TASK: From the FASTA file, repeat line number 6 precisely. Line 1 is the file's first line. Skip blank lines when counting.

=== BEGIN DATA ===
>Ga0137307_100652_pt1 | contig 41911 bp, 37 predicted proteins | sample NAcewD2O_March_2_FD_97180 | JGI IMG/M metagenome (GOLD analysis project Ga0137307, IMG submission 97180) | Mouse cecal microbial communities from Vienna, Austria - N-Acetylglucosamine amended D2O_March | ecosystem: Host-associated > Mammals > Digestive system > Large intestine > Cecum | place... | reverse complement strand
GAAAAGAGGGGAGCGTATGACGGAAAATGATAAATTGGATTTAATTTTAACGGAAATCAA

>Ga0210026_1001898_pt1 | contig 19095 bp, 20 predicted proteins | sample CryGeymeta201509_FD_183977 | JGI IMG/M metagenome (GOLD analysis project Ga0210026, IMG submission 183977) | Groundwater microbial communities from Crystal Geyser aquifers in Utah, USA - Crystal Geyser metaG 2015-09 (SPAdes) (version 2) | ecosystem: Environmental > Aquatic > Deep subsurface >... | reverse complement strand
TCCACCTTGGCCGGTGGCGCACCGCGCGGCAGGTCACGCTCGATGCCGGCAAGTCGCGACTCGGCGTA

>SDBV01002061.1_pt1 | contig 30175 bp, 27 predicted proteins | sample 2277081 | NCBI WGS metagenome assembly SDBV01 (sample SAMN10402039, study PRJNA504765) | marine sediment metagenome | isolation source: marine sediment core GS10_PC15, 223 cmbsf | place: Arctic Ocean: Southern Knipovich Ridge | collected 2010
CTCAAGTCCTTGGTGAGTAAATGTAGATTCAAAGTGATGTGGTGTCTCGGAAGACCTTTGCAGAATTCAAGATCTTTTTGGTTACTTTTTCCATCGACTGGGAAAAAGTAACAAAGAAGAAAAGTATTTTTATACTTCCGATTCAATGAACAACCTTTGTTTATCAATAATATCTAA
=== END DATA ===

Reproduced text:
CTCAAGTCCTTGGTGAGTAAATGTAGATTCAAAGTGATGTGGTGTCTCGGAAGACCTTTGCAGAATTCAAGATCTTTTTGGTTACTTTTTCCATCGACTGGGAAAAAGTAACAAAGAAGAAAAGTATTTTTATACTTCCGATTCAATGAACAACCTTTGTTTATCAATAATATCTAA